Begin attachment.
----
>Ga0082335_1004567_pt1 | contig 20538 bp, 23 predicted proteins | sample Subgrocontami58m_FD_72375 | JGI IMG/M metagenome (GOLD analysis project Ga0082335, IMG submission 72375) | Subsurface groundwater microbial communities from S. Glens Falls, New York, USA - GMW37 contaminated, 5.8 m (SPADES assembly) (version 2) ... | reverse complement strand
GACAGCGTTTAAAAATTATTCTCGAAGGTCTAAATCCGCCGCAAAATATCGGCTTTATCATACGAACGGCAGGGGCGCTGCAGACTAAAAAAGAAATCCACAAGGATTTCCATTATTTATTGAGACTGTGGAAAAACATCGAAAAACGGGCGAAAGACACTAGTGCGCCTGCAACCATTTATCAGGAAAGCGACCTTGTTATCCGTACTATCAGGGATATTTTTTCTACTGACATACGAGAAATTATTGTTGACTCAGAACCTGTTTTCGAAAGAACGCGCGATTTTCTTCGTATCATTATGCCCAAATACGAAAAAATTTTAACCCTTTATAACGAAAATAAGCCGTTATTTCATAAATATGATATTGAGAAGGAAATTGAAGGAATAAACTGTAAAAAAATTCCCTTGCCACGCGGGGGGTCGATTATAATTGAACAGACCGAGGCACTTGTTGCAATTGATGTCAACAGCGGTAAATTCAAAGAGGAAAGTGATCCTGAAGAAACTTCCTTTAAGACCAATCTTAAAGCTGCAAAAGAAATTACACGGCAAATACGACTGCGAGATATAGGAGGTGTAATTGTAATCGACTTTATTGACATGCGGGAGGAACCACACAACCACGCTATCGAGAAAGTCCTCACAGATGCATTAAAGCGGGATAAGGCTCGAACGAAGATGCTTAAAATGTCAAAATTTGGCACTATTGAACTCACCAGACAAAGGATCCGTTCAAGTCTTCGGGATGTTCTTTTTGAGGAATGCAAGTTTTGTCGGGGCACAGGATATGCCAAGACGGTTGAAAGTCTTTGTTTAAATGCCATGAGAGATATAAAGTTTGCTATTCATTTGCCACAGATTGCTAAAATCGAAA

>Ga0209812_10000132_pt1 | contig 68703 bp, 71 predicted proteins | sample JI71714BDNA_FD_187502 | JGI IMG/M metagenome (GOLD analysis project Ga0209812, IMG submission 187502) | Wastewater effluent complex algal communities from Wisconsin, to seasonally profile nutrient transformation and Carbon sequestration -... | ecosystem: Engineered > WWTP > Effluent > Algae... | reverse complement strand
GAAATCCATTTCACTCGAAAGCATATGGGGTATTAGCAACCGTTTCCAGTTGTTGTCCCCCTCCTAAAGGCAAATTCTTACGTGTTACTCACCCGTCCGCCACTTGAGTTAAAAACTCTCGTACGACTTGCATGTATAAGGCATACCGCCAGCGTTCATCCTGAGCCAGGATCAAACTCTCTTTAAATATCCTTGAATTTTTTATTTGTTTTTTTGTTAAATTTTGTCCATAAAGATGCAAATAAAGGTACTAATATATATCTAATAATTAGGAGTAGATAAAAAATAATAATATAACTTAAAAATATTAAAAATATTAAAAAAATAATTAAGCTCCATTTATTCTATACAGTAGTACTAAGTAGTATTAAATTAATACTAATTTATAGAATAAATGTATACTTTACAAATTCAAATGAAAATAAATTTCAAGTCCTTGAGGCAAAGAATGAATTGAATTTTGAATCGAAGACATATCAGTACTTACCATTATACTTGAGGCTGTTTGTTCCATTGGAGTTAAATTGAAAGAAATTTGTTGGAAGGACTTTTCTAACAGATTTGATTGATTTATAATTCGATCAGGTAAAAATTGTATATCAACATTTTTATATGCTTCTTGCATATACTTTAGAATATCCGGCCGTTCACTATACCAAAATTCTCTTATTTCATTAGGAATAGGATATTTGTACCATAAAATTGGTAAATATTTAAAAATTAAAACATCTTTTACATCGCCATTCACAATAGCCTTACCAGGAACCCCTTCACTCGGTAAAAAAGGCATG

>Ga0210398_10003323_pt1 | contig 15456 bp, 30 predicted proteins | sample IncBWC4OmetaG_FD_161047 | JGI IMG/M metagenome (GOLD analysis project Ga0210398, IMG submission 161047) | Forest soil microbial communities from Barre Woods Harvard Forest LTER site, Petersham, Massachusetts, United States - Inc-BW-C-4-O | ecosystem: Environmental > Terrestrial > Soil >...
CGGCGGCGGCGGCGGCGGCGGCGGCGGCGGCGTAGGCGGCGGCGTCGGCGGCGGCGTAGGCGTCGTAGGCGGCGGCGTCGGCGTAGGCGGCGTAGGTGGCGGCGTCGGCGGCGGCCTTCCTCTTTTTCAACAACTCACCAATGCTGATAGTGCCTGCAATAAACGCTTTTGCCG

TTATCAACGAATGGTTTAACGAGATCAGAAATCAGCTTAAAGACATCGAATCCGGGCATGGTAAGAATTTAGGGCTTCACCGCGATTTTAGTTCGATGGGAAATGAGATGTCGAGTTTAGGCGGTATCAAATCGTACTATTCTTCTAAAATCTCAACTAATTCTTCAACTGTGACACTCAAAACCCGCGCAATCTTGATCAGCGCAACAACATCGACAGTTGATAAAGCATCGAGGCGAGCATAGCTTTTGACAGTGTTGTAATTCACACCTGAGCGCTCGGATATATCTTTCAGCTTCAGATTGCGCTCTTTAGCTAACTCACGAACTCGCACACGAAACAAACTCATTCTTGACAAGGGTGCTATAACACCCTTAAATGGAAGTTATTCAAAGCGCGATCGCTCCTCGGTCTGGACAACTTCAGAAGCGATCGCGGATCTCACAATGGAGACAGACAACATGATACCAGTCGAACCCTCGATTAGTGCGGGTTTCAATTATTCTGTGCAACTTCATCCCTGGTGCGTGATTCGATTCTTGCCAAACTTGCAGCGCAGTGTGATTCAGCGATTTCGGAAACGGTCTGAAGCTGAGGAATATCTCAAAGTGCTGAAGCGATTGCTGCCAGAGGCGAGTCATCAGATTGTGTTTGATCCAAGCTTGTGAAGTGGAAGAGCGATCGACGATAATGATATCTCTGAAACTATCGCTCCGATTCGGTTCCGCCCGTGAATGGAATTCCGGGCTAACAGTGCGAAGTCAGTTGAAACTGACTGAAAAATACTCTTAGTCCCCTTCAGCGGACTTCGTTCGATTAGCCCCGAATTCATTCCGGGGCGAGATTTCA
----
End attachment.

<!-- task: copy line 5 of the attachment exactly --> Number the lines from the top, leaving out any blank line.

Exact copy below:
>Ga0210398_10003323_pt1 | contig 15456 bp, 30 predicted proteins | sample IncBWC4OmetaG_FD_161047 | JGI IMG/M metagenome (GOLD analysis project Ga0210398, IMG submission 161047) | Forest soil microbial communities from Barre Woods Harvard Forest LTER site, Petersham, Massachusetts, United States - Inc-BW-C-4-O | ecosystem: Environmental > Terrestrial > Soil >...